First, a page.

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Joint Revision Surgery

Baylor Scott & White Medical Center – Irving

Advanced joint repair or replacement surgery

Joint revision surgery helps relieve pain and restore function in joints that have undergone a previous procedure. It's not unusual for artificial hip, shoulder, elbow and knee joints to require revision.

Despite the original replacement procedure having an initially positive outcome, the need for revision can arise for multiple reasons, including:

  • Normal wear of an artificial joint as time passes can cause it to fit less securely and lose effectiveness or break. Most prostheses have a life of 10 to 20 years
  • Pain or any persistent discomfort following a joint procedure could indicate one or more problems, and revision may need to be a consideration
  • Infection of surrounding tissue can cause joint weakness or damage
  • Structural defects are problems caused by debris left from artificial joint components
  • Musculoskeletal tumors occur in the joint and/or surrounding soft tissue and are a serious function condition that can lead to functional impairment
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Complex challenges requiring specialized expertise

 
 

Correcting a previous joint repair or replacement is more complex than an initial joint procedure because previous damage and structural issues can complicate these cases and require specialized expertise.

Baylor Scott & White – Irving features experienced joint revision surgeons on the medical staff to handle these complex cases.

Call 1.844.BSW.DOCS (1.844.279.3627) or search our online directory for a referral if you have previously undergone a joint repair or replacement procedure that may need a second look.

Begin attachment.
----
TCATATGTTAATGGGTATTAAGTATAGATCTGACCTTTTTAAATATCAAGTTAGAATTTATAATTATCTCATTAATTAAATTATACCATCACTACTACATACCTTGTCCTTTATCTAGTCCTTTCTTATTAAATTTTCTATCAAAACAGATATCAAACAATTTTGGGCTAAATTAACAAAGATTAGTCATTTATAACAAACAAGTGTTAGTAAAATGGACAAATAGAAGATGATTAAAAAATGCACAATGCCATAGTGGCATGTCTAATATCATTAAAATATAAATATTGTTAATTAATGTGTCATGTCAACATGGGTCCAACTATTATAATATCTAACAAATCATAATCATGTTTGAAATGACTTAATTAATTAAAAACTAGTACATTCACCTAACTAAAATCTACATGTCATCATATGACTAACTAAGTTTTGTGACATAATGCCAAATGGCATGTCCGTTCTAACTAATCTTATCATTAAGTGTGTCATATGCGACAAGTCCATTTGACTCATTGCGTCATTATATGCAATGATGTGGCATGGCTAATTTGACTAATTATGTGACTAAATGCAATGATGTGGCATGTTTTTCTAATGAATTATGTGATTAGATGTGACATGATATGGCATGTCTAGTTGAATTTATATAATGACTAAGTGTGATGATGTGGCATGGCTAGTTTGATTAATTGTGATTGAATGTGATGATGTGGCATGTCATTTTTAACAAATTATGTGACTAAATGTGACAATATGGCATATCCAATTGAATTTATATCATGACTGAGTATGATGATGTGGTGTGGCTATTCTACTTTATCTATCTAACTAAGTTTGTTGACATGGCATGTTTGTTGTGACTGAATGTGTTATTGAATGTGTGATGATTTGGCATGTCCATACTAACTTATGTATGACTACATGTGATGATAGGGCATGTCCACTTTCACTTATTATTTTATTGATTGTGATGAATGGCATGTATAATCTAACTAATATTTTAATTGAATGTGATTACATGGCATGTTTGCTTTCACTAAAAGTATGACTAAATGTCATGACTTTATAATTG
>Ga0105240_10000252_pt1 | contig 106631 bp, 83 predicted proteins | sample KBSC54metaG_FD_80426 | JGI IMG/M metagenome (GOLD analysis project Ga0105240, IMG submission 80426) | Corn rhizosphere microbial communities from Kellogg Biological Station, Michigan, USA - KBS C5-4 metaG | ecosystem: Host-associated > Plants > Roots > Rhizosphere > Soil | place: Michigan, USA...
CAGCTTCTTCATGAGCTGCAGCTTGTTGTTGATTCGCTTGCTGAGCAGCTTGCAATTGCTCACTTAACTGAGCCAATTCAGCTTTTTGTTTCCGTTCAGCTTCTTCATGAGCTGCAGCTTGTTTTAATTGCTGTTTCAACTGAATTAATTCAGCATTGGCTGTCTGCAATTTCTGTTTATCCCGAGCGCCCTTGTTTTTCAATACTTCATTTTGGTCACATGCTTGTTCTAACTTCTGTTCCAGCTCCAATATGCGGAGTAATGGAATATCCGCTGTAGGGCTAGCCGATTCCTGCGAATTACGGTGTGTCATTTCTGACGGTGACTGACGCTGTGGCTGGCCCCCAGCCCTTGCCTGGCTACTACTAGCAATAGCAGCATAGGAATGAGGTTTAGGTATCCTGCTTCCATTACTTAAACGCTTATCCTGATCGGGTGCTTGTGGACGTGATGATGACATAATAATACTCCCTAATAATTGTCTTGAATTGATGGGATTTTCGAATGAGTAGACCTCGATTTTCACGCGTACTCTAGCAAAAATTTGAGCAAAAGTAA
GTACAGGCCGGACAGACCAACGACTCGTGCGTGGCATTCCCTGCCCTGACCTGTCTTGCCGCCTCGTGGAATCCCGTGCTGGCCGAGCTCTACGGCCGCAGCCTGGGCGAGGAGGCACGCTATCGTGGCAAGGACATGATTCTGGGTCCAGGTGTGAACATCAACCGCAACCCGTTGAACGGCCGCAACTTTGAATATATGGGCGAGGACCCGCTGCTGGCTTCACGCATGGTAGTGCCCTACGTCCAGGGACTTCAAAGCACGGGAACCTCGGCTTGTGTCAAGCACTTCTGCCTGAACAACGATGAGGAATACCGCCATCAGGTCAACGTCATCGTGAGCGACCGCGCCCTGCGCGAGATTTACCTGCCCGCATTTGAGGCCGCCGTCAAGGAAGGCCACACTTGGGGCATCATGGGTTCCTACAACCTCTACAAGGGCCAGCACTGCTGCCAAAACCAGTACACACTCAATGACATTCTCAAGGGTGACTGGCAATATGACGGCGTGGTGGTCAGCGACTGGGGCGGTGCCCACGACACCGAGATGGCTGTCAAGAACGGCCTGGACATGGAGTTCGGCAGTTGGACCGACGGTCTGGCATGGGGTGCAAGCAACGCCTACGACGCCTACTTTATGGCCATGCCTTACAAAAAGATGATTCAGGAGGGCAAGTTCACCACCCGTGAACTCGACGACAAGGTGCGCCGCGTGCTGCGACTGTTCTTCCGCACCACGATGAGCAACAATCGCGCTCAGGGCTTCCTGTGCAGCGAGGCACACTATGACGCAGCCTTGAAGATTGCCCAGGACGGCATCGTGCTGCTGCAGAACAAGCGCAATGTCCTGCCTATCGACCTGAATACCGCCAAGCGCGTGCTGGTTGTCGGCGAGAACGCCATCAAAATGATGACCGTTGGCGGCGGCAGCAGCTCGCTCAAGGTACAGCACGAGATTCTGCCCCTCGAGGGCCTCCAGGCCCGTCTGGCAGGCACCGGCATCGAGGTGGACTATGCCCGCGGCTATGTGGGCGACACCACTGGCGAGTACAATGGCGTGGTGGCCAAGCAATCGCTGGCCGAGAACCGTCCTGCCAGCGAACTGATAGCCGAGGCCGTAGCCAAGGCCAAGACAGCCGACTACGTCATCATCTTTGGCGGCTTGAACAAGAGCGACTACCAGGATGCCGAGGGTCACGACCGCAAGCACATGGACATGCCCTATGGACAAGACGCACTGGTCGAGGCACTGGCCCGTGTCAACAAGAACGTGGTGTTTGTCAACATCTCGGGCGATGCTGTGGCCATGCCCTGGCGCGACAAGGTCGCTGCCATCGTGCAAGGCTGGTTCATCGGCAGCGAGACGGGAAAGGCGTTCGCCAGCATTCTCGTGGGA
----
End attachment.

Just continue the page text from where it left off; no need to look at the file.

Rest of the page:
Treating a hip fracture

 
 

A fall or direct blow to the hip is what causes a hip fracture most of the time. Osteoporosis causes bones to weaken and more become more prone to break during a regular activity like standing up from a chair or walking.

Osteoporosis is caused by the following:

  • Aging
  • Family history
  • Illness
  • Lifestyle
  • Medicación
  • Nutrition

Decisions on how to treat your hip fracture can only start when you are first medically stable. Most of the time, hip fractures are treated with surgery to repair the broken bones, but sometimes it's not recommended because of other health concerns—in which case there are other treatment options available.

Hip fractures are most often treated in one of the following ways:

  • Metal pins: Two or three metal pins are used to hold the broken bones together while they heal
  • Metal plates and screws: A plate on the outside of the bone and a large screw are used to hold the broken pieces of bone in place while they heal
  • Intramedullary nail (IM nail): A rod on the inside of the bone and a large screw are used to hold the pieces in place
  • Artificial replacement: With a hemiarthroplasty (partial replacement), the ball of the femur is replaced with an artificial ball. A stem goes down into the thigh bone to hold the ball in position. The hip socket is left in place. With a total hip arthroplasty (total hip replacement), both the ball and the socket are replaced with an artificial hip. The artificial hip joint is made of metal and plastic parts
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